Save your Julia script
Open a terminal window
Next up: open a terminal window so you can install the packages you'll need to create a map. Go to Terminal → New Terminal and you'll see a new terminal open up right in Visual Studio Code. That's pretty neat!
Open a terminal window
Install your packages
Now that you have your terminal open, go ahead and install some packages to read data and make a map.

You'll need the PlotlyJS, DataFrames, and CSV packages. Type "julia" into your terminal and hit Enter. Then hit the "]" key to open the package installer and type "add DataFrames PlotlyJS CSV," hit Enter, and wait for the packages to install. Bam. You're ready to explore the data and build a map.
Install your packages
Run your code
Before running your code, load the packages you just installed with the using directive. Simply type "using PlotlyJS," "using DataFrames," and "using CSV" into your script, as shown here.

Now you're ready to roll! Tap the play button at the top right of the script window. Voilà!
Pro Tip
It's good coding practice to pay attention to any alerts that appear after running your code.
Run your code
Load your data
Here's where things get interesting. Let's load the data! Since you've already downloaded the data, all you need to do is call a ""the-file-name.csv", DataFrame)" DataFrames method and enter the file name surrounded by quotes, as you see here. Then run the code to clean the data.

The data-cleaning code shown here does a couple things:
 It finds all the scholarships intended for high school students.
 It prints the first five rows of the data for you to inspect.
Pro Tip
Check out this helpful overview of DataFrames for more info on a range of DataFrames methods.
Load your data
Make your map
Watch your map come to life in this last step. The "scattergeo" function uses the latitude and longitude values in the dataset to place the markers on the map. The commands shown in the code displayed here give various values to the circles, making them user-friendly by adding names and other info about the scholarship providers. To explore all the details you can add to your map, tap the button below to discover more about PlotlyJS.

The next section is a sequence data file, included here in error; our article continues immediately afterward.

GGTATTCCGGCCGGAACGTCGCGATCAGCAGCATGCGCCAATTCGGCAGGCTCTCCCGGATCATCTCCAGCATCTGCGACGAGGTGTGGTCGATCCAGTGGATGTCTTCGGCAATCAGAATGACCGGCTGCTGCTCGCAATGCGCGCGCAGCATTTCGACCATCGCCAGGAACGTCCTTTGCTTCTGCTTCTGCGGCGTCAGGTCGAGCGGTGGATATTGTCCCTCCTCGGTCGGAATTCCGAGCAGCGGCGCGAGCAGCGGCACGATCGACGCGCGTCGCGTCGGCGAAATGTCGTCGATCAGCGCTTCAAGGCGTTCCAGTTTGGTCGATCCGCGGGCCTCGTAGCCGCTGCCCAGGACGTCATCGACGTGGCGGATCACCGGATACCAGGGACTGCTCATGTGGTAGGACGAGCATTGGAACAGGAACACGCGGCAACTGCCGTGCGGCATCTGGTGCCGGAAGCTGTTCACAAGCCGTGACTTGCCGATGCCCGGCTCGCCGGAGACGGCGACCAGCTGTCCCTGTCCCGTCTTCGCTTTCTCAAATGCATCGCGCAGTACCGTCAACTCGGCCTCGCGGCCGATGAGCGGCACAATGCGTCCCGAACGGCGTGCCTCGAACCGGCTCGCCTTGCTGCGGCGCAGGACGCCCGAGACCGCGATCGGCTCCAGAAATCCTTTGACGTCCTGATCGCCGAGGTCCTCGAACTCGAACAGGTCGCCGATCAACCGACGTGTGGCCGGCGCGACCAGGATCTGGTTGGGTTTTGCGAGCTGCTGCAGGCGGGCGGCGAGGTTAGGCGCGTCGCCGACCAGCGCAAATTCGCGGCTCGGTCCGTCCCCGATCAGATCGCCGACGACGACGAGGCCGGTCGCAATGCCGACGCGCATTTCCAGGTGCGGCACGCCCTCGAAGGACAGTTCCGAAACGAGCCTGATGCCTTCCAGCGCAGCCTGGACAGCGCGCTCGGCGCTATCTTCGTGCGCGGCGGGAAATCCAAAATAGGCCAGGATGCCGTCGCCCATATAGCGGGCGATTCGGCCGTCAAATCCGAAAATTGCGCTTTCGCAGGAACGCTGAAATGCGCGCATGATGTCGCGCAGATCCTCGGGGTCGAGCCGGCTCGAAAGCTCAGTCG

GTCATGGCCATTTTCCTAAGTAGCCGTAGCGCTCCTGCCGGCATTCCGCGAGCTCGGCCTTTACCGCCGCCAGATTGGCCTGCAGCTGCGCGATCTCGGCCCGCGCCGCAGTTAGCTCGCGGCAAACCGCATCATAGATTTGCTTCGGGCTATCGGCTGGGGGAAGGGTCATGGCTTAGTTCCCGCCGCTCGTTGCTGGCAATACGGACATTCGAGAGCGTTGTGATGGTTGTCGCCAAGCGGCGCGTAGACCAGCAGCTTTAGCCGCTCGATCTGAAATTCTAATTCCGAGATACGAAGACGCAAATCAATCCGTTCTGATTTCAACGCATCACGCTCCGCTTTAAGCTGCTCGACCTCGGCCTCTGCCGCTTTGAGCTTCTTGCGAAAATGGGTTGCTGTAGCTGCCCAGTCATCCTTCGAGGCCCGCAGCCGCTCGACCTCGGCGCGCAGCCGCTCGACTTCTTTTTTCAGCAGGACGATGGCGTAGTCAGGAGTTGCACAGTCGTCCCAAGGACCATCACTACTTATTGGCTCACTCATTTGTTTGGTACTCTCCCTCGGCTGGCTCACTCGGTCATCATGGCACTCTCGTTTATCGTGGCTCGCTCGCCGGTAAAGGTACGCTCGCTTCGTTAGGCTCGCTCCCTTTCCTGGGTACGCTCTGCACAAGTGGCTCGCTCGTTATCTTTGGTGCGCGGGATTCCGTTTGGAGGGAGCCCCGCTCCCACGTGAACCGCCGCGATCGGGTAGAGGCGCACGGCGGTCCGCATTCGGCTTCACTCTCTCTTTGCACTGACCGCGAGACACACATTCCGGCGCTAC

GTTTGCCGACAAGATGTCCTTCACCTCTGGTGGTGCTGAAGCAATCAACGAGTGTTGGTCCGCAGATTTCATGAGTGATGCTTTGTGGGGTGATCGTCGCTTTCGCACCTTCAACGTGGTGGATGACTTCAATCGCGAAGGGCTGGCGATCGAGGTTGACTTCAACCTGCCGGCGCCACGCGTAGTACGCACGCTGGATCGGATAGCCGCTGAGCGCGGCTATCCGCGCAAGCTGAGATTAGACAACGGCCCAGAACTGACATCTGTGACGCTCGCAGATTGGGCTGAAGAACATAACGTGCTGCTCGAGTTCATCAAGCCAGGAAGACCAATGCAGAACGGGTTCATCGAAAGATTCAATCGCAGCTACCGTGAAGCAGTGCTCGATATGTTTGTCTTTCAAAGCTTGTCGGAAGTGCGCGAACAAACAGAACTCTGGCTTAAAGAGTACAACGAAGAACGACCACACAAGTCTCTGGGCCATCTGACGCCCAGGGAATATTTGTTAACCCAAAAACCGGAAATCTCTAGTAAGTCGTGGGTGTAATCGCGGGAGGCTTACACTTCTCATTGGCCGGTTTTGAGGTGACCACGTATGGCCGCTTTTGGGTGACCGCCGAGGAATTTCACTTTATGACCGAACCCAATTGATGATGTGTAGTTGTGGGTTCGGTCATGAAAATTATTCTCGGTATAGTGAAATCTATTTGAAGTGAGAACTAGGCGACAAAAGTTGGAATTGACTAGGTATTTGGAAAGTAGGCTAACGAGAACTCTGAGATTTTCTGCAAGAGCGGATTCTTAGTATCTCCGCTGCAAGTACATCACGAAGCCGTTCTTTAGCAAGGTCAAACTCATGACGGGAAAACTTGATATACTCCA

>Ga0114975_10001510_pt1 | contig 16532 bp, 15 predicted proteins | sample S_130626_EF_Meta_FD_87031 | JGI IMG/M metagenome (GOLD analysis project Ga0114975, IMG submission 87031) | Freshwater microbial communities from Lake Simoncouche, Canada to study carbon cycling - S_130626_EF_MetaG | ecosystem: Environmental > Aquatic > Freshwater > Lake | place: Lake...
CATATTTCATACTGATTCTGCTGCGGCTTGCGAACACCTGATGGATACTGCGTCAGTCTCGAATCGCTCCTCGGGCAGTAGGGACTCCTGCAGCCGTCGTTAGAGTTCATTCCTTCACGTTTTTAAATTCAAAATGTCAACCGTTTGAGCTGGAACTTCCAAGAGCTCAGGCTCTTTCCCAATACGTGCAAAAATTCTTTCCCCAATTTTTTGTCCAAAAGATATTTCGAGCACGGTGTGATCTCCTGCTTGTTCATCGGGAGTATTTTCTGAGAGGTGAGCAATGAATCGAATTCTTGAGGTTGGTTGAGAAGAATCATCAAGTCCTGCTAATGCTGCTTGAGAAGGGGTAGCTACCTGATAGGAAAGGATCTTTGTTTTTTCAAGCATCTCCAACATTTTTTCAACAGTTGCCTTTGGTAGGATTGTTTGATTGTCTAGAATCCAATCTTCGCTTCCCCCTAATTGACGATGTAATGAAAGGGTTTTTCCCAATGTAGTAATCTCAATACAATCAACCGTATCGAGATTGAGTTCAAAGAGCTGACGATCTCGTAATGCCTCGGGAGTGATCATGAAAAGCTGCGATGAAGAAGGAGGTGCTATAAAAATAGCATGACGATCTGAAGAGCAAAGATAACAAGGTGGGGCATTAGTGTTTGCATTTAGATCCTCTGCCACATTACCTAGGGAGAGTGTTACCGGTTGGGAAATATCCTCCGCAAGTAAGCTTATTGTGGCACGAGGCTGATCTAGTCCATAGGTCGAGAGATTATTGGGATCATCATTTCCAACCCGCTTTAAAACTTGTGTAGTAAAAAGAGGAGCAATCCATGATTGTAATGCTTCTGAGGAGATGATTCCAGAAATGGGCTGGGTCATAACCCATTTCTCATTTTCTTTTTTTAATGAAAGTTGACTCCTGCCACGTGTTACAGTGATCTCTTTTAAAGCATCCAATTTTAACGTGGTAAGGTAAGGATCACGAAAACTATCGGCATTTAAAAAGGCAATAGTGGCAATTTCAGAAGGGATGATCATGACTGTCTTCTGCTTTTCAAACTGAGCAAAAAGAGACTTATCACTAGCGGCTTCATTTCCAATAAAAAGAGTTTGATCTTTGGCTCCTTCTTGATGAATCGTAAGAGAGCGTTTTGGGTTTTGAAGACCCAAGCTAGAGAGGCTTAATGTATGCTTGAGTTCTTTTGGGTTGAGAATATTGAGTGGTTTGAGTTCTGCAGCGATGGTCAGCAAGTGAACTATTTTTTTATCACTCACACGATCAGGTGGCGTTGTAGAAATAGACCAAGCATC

Finally, run your code to display the map in a browser window. Optionally, use "savefig(you_plot, "filename.html")" to save your map as a web page and use the source code there to embed it in a website like this one.
Done! Here's the code.
And there you have it! You've now created your very own scholarship map. Use it to find relevant opportunities and update it to get the information you need, when you need it. Have fun adapting this tutorial for your own projects.

Here's the code we used in this tutorial, for your reference.
Ohio Tech Day Julia tutorial code
Share your work!
Don't forget to share your map with your learning community! Use a free website builder like Google Sites to publish your map for the world to see. Tag us with hashtags #OhioTechDay and #JootForGood.

We can't wait to see your unique work.
Who are we?
Karen Mauk, Director of Marketing @ Joot
Karen Mauk, Director of Marketing @ Joot
Phillip DiSilvestri, Sales & Marketing Intern @ Joot
Phillip DiSilvestri, Sales & Marketing Intern @ Joot
At Joot, we love data. Our technology and services are powered by data. And our marketing is data-driven too.

Our marketing team uses code to analyze data and—with the help of our engineering and services teams—turn those insights into product and service developments. We know that a little data can go a long way in improving people's experiences—and opening doors to new opportunities every day.

We'd love to hear how you use data and see all the amazing things you build with code. Please get in touch!
We love data © Karolina Grabowska

Adapted from © Karolina Grabowska